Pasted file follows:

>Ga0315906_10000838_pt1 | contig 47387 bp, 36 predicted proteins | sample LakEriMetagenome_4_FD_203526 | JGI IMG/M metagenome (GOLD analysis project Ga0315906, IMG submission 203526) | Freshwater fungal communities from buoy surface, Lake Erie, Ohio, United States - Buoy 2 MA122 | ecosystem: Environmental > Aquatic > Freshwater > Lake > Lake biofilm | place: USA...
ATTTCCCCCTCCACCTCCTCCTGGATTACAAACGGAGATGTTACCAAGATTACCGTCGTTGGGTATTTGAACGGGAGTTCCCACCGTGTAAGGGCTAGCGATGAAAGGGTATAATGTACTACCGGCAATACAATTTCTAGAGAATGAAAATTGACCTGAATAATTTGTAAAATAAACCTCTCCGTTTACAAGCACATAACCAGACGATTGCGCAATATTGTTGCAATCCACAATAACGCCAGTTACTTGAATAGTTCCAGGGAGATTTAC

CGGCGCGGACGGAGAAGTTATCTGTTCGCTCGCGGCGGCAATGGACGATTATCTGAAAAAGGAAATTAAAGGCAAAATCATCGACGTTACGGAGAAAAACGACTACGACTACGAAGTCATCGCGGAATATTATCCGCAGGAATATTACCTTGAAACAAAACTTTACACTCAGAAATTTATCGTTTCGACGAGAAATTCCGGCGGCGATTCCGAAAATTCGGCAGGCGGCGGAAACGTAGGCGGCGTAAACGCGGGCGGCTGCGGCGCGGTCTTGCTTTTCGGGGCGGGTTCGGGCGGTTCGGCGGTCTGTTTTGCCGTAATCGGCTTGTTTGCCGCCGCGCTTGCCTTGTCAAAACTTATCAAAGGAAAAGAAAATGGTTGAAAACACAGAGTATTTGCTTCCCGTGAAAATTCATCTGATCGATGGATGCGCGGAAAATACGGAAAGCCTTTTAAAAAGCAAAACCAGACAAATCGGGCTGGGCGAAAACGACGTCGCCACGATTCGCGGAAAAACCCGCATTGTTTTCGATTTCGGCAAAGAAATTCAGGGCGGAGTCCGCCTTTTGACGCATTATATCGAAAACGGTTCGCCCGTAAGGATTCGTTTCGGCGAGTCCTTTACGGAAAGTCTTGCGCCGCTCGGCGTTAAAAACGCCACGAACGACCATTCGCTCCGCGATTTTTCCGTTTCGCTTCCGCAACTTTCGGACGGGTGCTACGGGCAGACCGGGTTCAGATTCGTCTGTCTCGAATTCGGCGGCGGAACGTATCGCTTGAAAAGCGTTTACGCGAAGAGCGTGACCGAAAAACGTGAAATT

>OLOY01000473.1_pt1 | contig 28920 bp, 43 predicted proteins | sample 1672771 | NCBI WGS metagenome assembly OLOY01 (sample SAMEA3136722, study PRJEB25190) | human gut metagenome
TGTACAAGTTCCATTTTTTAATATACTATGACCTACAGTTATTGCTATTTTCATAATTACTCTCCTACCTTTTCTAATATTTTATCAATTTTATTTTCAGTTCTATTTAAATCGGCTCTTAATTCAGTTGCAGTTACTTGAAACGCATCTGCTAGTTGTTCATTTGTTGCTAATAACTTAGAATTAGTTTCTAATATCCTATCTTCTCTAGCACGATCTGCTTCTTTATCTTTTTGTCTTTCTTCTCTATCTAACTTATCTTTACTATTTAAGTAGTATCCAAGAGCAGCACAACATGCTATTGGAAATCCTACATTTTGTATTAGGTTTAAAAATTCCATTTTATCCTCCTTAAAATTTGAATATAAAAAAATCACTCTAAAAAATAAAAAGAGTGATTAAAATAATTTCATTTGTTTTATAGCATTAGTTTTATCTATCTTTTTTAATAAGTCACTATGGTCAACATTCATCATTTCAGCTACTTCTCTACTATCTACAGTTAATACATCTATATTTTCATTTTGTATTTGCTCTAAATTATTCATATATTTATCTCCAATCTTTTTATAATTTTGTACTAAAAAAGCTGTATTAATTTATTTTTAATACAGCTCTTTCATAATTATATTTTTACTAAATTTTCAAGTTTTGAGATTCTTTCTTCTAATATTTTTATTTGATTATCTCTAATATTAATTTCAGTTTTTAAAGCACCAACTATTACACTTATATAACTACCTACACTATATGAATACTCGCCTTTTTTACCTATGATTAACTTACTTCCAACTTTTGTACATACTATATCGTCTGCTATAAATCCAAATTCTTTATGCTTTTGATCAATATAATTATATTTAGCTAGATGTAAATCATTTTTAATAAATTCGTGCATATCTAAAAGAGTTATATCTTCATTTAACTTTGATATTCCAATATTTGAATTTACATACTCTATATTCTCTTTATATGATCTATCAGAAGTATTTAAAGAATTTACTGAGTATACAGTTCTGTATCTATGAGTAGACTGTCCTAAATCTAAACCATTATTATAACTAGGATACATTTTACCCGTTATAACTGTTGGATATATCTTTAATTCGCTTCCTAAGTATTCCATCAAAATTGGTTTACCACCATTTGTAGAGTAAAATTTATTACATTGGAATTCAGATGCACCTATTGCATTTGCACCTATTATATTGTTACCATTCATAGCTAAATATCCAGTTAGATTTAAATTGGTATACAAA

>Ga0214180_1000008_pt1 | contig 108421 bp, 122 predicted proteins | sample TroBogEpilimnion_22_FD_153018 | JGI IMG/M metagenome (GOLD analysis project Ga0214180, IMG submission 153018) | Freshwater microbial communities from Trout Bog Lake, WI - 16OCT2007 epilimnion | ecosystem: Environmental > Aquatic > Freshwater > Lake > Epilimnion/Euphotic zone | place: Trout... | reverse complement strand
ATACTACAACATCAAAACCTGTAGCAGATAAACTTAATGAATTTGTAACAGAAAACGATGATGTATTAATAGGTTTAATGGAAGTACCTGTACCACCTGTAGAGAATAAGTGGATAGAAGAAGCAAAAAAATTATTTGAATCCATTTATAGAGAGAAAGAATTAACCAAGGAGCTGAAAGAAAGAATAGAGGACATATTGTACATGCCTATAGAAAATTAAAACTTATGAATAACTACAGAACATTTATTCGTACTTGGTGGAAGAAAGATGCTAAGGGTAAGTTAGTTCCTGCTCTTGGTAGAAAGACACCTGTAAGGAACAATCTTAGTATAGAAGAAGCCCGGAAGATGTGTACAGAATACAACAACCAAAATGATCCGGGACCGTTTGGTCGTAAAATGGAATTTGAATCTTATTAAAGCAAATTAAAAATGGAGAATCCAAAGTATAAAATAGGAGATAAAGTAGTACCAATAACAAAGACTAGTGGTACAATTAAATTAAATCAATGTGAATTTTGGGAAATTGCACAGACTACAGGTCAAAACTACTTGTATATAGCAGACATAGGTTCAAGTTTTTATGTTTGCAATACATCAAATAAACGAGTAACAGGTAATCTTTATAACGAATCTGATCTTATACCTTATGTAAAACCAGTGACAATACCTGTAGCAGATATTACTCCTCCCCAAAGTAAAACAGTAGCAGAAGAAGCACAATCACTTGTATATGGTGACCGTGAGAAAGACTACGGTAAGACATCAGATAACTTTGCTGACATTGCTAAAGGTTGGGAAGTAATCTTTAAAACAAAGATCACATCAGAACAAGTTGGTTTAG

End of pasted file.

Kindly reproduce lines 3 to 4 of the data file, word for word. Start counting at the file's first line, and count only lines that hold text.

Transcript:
CGGCGCGGACGGAGAAGTTATCTGTTCGCTCGCGGCGGCAATGGACGATTATCTGAAAAAGGAAATTAAAGGCAAAATCATCGACGTTACGGAGAAAAACGACTACGACTACGAAGTCATCGCGGAATATTATCCGCAGGAATATTACCTTGAAACAAAACTTTACACTCAGAAATTTATCGTTTCGACGAGAAATTCCGGCGGCGATTCCGAAAATTCGGCAGGCGGCGGAAACGTAGGCGGCGTAAACGCGGGCGGCTGCGGCGCGGTCTTGCTTTTCGGGGCGGGTTCGGGCGGTTCGGCGGTCTGTTTTGCCGTAATCGGCTTGTTTGCCGCCGCGCTTGCCTTGTCAAAACTTATCAAAGGAAAAGAAAATGGTTGAAAACACAGAGTATTTGCTTCCCGTGAAAATTCATCTGATCGATGGATGCGCGGAAAATACGGAAAGCCTTTTAAAAAGCAAAACCAGACAAATCGGGCTGGGCGAAAACGACGTCGCCACGATTCGCGGAAAAACCCGCATTGTTTTCGATTTCGGCAAAGAAATTCAGGGCGGAGTCCGCCTTTTGACGCATTATATCGAAAACGGTTCGCCCGTAAGGATTCGTTTCGGCGAGTCCTTTACGGAAAGTCTTGCGCCGCTCGGCGTTAAAAACGCCACGAACGACCATTCGCTCCGCGATTTTTCCGTTTCGCTTCCGCAACTTTCGGACGGGTGCTACGGGCAGACCGGGTTCAGATTCGTCTGTCTCGAATTCGGCGGCGGAACGTATCGCTTGAAAAGCGTTTACGCGAAGAGCGTGACCGAAAAACGTGAAATT

>OLOY01000473.1_pt1 | contig 28920 bp, 43 predicted proteins | sample 1672771 | NCBI WGS metagenome assembly OLOY01 (sample SAMEA3136722, study PRJEB25190) | human gut metagenome